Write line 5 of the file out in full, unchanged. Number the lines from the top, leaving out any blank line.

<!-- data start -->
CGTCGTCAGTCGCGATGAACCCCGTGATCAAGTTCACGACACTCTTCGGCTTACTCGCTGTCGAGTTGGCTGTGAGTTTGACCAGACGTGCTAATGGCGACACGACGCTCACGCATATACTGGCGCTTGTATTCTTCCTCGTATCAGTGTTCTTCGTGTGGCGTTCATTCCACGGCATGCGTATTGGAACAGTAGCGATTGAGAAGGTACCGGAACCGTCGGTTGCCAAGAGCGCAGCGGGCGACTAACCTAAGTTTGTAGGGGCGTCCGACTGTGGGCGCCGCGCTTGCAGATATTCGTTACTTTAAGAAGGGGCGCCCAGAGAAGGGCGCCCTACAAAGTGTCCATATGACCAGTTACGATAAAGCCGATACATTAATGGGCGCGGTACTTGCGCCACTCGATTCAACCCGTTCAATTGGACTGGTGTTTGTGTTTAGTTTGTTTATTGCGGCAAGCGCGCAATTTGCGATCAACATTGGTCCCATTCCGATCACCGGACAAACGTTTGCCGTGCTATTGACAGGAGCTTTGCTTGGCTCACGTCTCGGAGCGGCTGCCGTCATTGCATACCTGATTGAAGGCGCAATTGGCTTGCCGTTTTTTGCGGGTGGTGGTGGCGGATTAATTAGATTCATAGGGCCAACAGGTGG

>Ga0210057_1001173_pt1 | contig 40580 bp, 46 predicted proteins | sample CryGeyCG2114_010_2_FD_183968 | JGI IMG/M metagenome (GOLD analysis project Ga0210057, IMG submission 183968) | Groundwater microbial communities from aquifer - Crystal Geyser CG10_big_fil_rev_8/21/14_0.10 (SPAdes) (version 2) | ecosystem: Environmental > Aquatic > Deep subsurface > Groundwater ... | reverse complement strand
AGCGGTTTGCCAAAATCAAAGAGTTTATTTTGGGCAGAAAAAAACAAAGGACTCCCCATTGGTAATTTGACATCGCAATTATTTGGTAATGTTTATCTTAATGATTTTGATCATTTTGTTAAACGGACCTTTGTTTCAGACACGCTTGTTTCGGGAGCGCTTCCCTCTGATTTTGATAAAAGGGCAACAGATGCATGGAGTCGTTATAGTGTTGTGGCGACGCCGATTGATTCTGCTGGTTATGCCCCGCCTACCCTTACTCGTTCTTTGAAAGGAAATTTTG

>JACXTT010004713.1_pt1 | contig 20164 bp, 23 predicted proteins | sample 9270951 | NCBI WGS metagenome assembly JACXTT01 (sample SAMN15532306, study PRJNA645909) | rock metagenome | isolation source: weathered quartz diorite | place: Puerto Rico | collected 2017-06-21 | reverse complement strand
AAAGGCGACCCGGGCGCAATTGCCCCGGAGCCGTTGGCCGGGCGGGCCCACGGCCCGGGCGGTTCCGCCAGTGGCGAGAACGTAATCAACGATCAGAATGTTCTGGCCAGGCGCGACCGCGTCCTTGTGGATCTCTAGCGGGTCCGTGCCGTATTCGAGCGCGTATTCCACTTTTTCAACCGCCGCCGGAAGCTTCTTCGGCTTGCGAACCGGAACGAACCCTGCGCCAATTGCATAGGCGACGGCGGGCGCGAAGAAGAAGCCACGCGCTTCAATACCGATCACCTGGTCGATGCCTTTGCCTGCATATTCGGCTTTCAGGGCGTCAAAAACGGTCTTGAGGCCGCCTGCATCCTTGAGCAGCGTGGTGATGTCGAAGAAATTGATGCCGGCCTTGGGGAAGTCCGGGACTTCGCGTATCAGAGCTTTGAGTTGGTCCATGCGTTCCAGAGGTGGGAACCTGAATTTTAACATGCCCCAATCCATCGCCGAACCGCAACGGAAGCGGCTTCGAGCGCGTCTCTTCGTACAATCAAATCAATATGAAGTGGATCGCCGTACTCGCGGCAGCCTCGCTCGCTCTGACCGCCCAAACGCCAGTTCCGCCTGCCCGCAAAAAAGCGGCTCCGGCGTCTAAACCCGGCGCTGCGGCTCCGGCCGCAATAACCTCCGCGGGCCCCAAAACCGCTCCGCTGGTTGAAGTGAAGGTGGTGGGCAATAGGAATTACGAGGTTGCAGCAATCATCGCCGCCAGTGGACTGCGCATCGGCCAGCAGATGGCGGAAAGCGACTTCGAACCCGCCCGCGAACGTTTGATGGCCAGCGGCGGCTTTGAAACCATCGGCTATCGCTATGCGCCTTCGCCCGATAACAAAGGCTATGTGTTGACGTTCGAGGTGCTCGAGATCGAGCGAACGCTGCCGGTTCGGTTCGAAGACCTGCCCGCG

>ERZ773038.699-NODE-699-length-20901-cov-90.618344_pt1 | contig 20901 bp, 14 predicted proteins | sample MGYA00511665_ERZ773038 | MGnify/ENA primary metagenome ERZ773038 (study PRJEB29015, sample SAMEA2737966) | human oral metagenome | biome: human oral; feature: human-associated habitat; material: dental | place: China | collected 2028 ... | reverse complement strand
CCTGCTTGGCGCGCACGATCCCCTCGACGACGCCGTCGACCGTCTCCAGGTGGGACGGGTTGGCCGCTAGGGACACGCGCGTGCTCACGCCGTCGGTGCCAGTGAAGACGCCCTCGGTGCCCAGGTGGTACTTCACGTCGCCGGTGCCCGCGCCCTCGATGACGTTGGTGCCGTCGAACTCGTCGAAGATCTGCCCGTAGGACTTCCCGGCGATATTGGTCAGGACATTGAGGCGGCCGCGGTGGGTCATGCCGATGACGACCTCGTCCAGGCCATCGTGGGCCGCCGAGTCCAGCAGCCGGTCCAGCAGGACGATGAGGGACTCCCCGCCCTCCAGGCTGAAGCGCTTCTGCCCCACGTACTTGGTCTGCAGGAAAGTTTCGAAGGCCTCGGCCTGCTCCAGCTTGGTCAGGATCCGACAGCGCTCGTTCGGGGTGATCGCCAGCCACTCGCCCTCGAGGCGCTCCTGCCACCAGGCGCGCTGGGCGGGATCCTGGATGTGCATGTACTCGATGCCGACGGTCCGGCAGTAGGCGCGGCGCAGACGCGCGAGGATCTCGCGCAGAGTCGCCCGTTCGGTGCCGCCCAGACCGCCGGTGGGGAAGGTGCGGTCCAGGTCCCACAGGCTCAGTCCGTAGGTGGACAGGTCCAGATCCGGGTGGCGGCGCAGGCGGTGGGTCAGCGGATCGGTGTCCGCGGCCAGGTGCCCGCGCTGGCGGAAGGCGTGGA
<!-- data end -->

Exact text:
AAAGGCGACCCGGGCGCAATTGCCCCGGAGCCGTTGGCCGGGCGGGCCCACGGCCCGGGCGGTTCCGCCAGTGGCGAGAACGTAATCAACGATCAGAATGTTCTGGCCAGGCGCGACCGCGTCCTTGTGGATCTCTAGCGGGTCCGTGCCGTATTCGAGCGCGTATTCCACTTTTTCAACCGCCGCCGGAAGCTTCTTCGGCTTGCGAACCGGAACGAACCCTGCGCCAATTGCATAGGCGACGGCGGGCGCGAAGAAGAAGCCACGCGCTTCAATACCGATCACCTGGTCGATGCCTTTGCCTGCATATTCGGCTTTCAGGGCGTCAAAAACGGTCTTGAGGCCGCCTGCATCCTTGAGCAGCGTGGTGATGTCGAAGAAATTGATGCCGGCCTTGGGGAAGTCCGGGACTTCGCGTATCAGAGCTTTGAGTTGGTCCATGCGTTCCAGAGGTGGGAACCTGAATTTTAACATGCCCCAATCCATCGCCGAACCGCAACGGAAGCGGCTTCGAGCGCGTCTCTTCGTACAATCAAATCAATATGAAGTGGATCGCCGTACTCGCGGCAGCCTCGCTCGCTCTGACCGCCCAAACGCCAGTTCCGCCTGCCCGCAAAAAAGCGGCTCCGGCGTCTAAACCCGGCGCTGCGGCTCCGGCCGCAATAACCTCCGCGGGCCCCAAAACCGCTCCGCTGGTTGAAGTGAAGGTGGTGGGCAATAGGAATTACGAGGTTGCAGCAATCATCGCCGCCAGTGGACTGCGCATCGGCCAGCAGATGGCGGAAAGCGACTTCGAACCCGCCCGCGAACGTTTGATGGCCAGCGGCGGCTTTGAAACCATCGGCTATCGCTATGCGCCTTCGCCCGATAACAAAGGCTATGTGTTGACGTTCGAGGTGCTCGAGATCGAGCGAACGCTGCCGGTTCGGTTCGAAGACCTGCCCGCG